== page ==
Italy’s Response to the Russian Invasion of Ukraine
In line with the EU’s policy, former Italian Prime Minister Mario Draghi and current Prime Minister Giorgia Meloni have taken a strong stance in response to the Russian aggression against Ukraine by firmly condemning the invasion and offering their full support for Kyiv’s territorial integrity, sovereignty and independence.
The areas of Italy’s support to Ukraine
The Italian response has been characterised by four major areas of support. First and foremost, Italy has unequivocally denounced the Russian annexation of the Ukrainian regions of Donetsk, Lugansk, Kherson and Zaporizhzhia, just as it has consistently denounced the Russian annexation of Crimea in 2014. Secondly, Rome has demonstrated its support for the defence of Ukraine by approving six significant military aid packages to Kyiv (with a seventh military package currently under discussion) and facilitating targeted training activities for the Ukrainian army, with the objective of optimising the use of the weapons it has provided. Italy is also due to send a SAMP/T air-defence system to Ukraine. Additionally, Rome has contributed approximately 390 million euro to support measures for Ukraine under the European Peace Facility. The third area involves financial support, including the allocation of over 800 million euro to support approximately 168,000 Ukrainian refugees in Italy, as well as humanitarian assistance worth more than 150 million euro, which also included donations of medical supplies and equipment. Furthermore, in line with the G7 commitments, Italy extended a 200 million euro loan on preferential terms to Kyiv to pay the salaries of education sector employees. The Ministry of Education also secured funding to facilitate the inclusion of Ukrainian students in Italian schools, while the Ministry of Culture launched a 2 million euro programme to support Ukrainian artists. Finally, the fourth set of measures included Italy’s full support for the unprecedented EU-level sanctions against Russia.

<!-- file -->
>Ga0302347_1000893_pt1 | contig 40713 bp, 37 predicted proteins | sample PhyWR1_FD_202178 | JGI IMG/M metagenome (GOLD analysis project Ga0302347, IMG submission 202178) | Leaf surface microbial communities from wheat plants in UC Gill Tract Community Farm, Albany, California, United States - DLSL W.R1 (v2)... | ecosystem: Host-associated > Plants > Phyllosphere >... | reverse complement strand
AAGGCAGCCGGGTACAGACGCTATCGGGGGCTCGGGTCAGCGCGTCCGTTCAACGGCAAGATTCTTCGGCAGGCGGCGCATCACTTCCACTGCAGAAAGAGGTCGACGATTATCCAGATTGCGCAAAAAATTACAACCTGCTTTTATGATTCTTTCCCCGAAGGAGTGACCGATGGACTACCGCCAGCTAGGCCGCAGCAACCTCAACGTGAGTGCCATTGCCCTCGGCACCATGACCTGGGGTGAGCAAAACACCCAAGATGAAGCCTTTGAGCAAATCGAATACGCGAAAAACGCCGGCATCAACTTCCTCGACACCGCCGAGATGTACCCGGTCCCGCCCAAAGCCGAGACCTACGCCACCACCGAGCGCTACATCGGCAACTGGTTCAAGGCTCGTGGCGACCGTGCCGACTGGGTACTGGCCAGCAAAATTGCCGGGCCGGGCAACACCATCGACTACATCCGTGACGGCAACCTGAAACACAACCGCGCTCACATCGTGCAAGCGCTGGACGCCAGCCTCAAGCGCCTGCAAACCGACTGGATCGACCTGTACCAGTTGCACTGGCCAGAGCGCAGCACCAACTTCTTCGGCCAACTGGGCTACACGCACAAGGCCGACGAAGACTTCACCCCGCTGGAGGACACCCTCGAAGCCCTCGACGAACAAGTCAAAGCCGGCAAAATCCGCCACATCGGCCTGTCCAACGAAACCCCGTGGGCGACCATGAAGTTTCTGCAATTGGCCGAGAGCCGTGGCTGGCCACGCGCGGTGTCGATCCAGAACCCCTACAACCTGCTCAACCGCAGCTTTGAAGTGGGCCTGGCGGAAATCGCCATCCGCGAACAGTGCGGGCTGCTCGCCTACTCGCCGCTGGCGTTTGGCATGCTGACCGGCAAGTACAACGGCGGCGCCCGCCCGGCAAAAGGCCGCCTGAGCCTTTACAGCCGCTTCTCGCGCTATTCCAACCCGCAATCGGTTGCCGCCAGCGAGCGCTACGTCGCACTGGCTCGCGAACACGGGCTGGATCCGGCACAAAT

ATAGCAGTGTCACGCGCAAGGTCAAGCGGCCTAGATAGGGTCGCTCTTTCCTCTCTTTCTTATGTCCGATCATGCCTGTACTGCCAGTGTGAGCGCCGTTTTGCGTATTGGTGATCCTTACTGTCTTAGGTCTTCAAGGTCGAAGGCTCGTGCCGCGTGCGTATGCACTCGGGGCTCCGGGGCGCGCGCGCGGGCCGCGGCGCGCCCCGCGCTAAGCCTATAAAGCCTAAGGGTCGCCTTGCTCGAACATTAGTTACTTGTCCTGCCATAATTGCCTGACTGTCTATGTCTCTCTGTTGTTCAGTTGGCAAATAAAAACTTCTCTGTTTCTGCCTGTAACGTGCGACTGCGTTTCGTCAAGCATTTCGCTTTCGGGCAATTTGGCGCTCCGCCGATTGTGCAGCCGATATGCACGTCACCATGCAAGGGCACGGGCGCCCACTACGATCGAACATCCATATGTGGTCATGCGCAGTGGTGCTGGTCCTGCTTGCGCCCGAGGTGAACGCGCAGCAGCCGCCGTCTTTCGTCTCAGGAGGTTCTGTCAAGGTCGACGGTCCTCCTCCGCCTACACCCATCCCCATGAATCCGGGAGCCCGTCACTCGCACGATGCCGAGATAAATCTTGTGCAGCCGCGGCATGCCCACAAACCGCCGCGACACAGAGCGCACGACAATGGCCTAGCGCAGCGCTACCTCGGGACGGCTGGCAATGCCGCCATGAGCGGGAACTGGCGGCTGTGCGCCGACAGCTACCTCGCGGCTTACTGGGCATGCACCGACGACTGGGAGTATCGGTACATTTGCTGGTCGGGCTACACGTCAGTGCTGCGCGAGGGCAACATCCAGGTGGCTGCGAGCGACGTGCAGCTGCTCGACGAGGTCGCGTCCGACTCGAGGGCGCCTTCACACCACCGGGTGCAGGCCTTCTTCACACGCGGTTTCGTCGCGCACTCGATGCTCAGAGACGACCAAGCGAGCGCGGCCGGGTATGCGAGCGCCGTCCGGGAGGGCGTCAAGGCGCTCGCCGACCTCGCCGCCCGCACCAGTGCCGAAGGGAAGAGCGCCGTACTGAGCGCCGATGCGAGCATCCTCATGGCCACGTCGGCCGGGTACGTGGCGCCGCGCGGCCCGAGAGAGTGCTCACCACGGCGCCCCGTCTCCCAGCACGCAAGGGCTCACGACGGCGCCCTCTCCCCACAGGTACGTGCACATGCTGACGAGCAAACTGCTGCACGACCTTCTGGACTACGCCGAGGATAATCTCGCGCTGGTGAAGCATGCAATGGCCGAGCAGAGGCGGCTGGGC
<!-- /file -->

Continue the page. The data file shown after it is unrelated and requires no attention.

Draghi’s steadfast response: Sanctions, peace plan and support for EU membership
Since the war began on 24 February 2022, the Italian government has described the Russian aggression as an assault on European peace and security, urging its citizens to brace for the potential economic sacrifices that would arise from the conflict. By the admission of Russian Foreign Minister Sergey Lavrov himself, Italy’s forceful condemnation of Russian aggression caught Moscow off guard as it represents a significant shift in Italian foreign policy towards Russia. “While I was aware of the strong historical ties between Italy and Moscow, we could not remain passive in the face of unjustified aggression [...]. In Russia, they were likely counting on our ambiguity, which has not manifested”, stated Draghi in an interview with the Italian newspaper Corriere della Sera.
The policy shift has brought about changes in the trade relationship between the two countries. Italian exports to Russia sharply declined by 33 per cent between March and June 2022 when compared to the previous year, while Italy’s reliance on Russian energy resources dropped to a historic low. By September 2022, Russian gas, which had previously made up almost 40 per cent of Italy’s total imports, accounted for just 10 per cent due to the government’s agreements with other supplier countries, notably Algeria and Northern European states, and should be fully eliminated from Italy’s energy mix by the winter of 2024/25.